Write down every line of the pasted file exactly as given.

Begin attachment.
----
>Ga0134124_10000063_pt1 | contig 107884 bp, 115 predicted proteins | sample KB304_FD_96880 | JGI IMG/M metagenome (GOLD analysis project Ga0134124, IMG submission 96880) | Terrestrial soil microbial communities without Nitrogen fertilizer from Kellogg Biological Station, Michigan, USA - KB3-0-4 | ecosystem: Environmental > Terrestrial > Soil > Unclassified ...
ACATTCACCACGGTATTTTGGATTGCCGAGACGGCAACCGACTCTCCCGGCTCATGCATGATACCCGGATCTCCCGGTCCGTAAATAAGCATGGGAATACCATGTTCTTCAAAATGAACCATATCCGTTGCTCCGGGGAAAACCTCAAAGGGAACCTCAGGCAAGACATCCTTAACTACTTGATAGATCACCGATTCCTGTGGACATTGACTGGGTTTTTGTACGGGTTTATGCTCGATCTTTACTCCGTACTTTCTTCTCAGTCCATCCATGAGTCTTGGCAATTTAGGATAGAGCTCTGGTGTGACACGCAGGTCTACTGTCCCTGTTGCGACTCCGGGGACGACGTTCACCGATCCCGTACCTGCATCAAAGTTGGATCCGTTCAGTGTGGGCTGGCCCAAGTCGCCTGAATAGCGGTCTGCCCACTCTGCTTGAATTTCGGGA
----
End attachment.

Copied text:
>Ga0134124_10000063_pt1 | contig 107884 bp, 115 predicted proteins | sample KB304_FD_96880 | JGI IMG/M metagenome (GOLD analysis project Ga0134124, IMG submission 96880) | Terrestrial soil microbial communities without Nitrogen fertilizer from Kellogg Biological Station, Michigan, USA - KB3-0-4 | ecosystem: Environmental > Terrestrial > Soil > Unclassified ...
ACATTCACCACGGTATTTTGGATTGCCGAGACGGCAACCGACTCTCCCGGCTCATGCATGATACCCGGATCTCCCGGTCCGTAAATAAGCATGGGAATACCATGTTCTTCAAAATGAACCATATCCGTTGCTCCGGGGAAAACCTCAAAGGGAACCTCAGGCAAGACATCCTTAACTACTTGATAGATCACCGATTCCTGTGGACATTGACTGGGTTTTTGTACGGGTTTATGCTCGATCTTTACTCCGTACTTTCTTCTCAGTCCATCCATGAGTCTTGGCAATTTAGGATAGAGCTCTGGTGTGACACGCAGGTCTACTGTCCCTGTTGCGACTCCGGGGACGACGTTCACCGATCCCGTACCTGCATCAAAGTTGGATCCGTTCAGTGTGGGCTGGCCCAAGTCGCCTGAATAGCGGTCTGCCCACTCTGCTTGAATTTCGGGA